PMC twenty5.23i

When the time comes for a company to update a popular line, there are a few schools of thought as how best to go about it. Some rework their offerings and release something that looks decisively different. Others proceed to gently evolve a design over years or even decades, pursuing incremental changes but keeping a consistent basis. PMC has found a third way where it releases a range of speakers that looks superficially identical to what came before, but with a significant amount of change.

The twenty5i range is, as the ‘i’ suggests, an improved version of the preceding twenty5 series. The 23i is the smallest of three floorstanders and if you stick it next to its predecessor, discerning between the two is like a fairly stiff game of spot the difference. In reality, the 23i is changed quite significantly from the older model – starting literally from the ground up.

The cabinet is mounted on a pair of plinth bars with adjustable spikes. During testing and development, PMC discovered its old bar and spike system was generating a 470Hz resonance that was feeding back to the cabinets and causing interference in playback. The answer is new decoupled bars with cutouts in their upper edge in which damped foam washers are placed to isolate the cabinet from the floor more effectively than before. The overall footprint of the spikes stays much the same, striking a decent balance between stability and space taken up.

Another significant but tricky to spot difference concerns the tweeter and crossover. The former has been changed in all the new models to a 19mm dome derived from the one used in the newly updated fact range. This is complemented by a 34mm rolled surround so the inner dome generates high frequencies while the surround fills in below it. It does this filling in so effectively that the tweeter in the 23i is responsible for everything from 1.7kHz. This is one of the lowest crossover points I can remember seeing in a two-way design at any price.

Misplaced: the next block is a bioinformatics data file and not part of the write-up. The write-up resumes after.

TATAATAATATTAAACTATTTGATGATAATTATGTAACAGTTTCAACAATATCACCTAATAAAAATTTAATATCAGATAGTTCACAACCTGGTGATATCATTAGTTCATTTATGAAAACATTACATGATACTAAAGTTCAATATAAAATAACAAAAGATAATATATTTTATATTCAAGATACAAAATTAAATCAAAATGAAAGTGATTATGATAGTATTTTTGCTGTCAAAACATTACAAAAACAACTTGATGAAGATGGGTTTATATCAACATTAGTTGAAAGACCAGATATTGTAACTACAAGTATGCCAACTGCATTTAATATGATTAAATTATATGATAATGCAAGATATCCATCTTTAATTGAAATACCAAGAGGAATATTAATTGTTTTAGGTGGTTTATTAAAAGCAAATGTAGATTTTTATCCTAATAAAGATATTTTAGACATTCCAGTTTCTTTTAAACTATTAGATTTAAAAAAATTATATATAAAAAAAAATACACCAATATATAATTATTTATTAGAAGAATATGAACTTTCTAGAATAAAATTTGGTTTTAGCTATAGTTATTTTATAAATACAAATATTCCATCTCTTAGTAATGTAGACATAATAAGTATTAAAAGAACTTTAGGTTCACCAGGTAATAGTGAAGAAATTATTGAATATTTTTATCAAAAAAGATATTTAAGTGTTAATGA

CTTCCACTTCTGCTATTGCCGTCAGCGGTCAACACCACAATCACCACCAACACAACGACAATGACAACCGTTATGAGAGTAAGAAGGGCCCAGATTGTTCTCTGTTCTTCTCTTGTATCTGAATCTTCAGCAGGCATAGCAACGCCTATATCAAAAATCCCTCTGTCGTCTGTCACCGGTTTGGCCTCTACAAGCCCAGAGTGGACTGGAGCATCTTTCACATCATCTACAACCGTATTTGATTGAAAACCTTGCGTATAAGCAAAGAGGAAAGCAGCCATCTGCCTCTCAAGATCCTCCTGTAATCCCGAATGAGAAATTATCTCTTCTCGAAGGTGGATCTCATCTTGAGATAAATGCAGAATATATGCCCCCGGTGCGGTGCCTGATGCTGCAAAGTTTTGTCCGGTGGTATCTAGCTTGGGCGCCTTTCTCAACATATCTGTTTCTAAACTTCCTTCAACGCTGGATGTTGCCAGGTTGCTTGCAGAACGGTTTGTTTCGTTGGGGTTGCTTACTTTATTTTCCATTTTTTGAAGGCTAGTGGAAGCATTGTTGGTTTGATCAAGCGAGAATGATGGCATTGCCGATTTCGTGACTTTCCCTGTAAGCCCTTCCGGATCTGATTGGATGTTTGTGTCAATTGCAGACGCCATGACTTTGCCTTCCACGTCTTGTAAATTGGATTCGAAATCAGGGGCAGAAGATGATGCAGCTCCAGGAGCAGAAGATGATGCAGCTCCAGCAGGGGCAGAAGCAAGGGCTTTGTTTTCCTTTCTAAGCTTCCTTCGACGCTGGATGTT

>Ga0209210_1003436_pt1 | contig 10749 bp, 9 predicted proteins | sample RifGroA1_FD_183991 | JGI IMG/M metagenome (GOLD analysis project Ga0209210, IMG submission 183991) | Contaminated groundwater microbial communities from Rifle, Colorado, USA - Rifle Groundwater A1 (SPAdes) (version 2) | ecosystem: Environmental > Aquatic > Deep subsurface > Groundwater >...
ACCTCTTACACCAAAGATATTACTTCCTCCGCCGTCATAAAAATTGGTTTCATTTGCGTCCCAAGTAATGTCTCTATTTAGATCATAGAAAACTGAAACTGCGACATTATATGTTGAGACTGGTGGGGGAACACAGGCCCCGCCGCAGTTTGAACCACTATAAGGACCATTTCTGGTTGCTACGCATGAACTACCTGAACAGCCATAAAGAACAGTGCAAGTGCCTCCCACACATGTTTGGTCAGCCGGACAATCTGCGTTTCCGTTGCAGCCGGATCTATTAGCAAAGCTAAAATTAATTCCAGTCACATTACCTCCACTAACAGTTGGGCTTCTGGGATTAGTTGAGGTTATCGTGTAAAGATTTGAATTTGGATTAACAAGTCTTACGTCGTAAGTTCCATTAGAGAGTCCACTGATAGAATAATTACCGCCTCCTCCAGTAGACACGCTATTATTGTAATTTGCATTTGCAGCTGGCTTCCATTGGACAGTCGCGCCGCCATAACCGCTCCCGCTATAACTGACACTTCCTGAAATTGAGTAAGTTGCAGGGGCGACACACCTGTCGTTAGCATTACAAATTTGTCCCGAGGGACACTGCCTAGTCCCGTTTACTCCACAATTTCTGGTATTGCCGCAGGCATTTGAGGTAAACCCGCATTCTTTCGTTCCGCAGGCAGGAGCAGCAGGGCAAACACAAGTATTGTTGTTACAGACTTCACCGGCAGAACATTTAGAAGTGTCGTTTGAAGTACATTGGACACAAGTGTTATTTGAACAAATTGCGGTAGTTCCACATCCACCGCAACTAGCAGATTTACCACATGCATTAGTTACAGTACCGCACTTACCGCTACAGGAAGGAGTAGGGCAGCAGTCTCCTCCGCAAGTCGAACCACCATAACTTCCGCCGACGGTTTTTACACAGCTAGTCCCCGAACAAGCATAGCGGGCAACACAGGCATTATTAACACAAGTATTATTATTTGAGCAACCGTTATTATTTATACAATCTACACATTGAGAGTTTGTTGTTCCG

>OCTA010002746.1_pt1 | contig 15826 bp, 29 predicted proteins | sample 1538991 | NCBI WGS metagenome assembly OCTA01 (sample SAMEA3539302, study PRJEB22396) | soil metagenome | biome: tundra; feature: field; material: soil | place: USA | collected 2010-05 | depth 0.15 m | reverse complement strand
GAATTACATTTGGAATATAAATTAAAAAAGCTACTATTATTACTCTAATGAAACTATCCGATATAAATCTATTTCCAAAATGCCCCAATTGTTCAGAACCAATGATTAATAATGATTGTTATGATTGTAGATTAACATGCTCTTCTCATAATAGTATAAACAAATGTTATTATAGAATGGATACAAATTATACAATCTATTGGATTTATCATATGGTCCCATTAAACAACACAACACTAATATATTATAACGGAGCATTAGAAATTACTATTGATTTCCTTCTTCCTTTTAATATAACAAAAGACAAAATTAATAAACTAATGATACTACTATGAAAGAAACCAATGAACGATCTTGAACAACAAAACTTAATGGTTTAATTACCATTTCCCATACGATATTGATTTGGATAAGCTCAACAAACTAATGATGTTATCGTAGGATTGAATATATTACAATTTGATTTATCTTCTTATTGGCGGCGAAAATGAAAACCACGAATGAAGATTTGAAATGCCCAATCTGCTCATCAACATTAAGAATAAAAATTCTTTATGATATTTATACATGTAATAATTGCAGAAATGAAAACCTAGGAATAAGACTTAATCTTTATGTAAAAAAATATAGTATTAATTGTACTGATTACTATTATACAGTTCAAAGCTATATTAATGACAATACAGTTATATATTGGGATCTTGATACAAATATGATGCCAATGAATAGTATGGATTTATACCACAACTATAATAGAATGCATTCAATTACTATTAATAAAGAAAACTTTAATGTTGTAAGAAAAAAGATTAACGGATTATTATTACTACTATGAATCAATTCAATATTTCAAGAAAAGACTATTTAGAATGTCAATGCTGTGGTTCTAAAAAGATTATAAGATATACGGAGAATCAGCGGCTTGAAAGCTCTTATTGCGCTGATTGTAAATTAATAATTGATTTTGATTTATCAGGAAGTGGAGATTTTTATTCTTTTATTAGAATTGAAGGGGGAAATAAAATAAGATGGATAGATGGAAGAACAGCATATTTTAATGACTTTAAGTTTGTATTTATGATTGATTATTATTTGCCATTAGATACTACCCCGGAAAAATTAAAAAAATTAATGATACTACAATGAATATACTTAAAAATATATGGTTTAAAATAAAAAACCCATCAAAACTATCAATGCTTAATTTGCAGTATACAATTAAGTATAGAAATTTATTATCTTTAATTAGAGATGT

The crossover is also heavily revised. As well as allowing for this new 1.7kHz point to be hit, there are new components in the signal path in the pursuit of a flatter overall response and the board that they are mounted on is now black. This serves to differentiate the new models from their predecessors and looks pretty smart as well.

The mid/bass driver is largely unchanged from previous twenty5 models, but as this was the main focus of development the last time around that isn’t too surprising. The 23i uses a single 140mm woven cone that works with a 7.8 foot-long transmission line that exits the speaker via a pair of ‘laminair’ ports designed to control the flow of air exiting the cabinet, preventing eddies. This transmission line and the new tweeter combine to give the 23i a quoted frequency response of 28Hz to 25kHz, which from a speaker with these relatively compact dimensions is no mean feat.

There are some cosmetic tweaks, too. The metal rear panel is now in a brushed finish and the cabinets can be specified in oak, walnut, white sheen or diamond black. Magnetic grilles are provided, ensuring that there are no unwanted perforations on the front panel. The result is a handsome-looking speaker and it’s easy to see why its become the strongest selling member in the range. The overall standards of build and finish are extremely good and its small size should allow it to work in rooms where burlier rivals might struggle. This being said, the asking price does feel a little high compared with some similarly svelte rivals.

Sound quality
From the outset, the changes reap benefits. Historically, any review I wrote of PMC speakers featured a passage about the need to place them effectively before they really exhibited what they could do. The 23i still benefits from at least cursory attention being given to its positioning, but this is now more about tweaking what it does rather than unlocking its potential. The manner in which this speaker images is a significant step forward over what came before.